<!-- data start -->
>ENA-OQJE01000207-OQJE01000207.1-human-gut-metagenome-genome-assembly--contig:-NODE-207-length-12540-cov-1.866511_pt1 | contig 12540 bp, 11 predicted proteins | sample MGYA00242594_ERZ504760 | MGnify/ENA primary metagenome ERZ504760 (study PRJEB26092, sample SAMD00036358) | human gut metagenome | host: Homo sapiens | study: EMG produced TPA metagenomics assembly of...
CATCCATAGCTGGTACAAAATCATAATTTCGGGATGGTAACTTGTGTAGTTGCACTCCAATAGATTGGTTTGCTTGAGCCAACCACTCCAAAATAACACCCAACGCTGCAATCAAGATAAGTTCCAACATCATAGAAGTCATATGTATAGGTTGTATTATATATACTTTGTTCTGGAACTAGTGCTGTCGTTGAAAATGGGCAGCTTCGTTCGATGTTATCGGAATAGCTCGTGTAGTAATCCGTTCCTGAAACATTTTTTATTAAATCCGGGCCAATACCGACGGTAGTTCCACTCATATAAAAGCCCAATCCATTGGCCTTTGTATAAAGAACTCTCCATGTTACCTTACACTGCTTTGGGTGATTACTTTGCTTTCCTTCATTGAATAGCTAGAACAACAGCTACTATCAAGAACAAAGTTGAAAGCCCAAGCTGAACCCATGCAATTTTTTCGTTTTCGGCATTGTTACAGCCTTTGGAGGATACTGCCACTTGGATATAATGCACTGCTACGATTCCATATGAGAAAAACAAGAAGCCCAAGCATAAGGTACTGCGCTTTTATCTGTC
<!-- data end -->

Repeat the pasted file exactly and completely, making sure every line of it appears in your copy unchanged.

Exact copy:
>ENA-OQJE01000207-OQJE01000207.1-human-gut-metagenome-genome-assembly--contig:-NODE-207-length-12540-cov-1.866511_pt1 | contig 12540 bp, 11 predicted proteins | sample MGYA00242594_ERZ504760 | MGnify/ENA primary metagenome ERZ504760 (study PRJEB26092, sample SAMD00036358) | human gut metagenome | host: Homo sapiens | study: EMG produced TPA metagenomics assembly of...
CATCCATAGCTGGTACAAAATCATAATTTCGGGATGGTAACTTGTGTAGTTGCACTCCAATAGATTGGTTTGCTTGAGCCAACCACTCCAAAATAACACCCAACGCTGCAATCAAGATAAGTTCCAACATCATAGAAGTCATATGTATAGGTTGTATTATATATACTTTGTTCTGGAACTAGTGCTGTCGTTGAAAATGGGCAGCTTCGTTCGATGTTATCGGAATAGCTCGTGTAGTAATCCGTTCCTGAAACATTTTTTATTAAATCCGGGCCAATACCGACGGTAGTTCCACTCATATAAAAGCCCAATCCATTGGCCTTTGTATAAAGAACTCTCCATGTTACCTTACACTGCTTTGGGTGATTACTTTGCTTTCCTTCATTGAATAGCTAGAACAACAGCTACTATCAAGAACAAAGTTGAAAGCCCAAGCTGAACCCATGCAATTTTTTCGTTTTCGGCATTGTTACAGCCTTTGGAGGATACTGCCACTTGGATATAATGCACTGCTACGATTCCATATGAGAAAAACAAGAAGCCCAAGCATAAGGTACTGCGCTTTTATCTGTC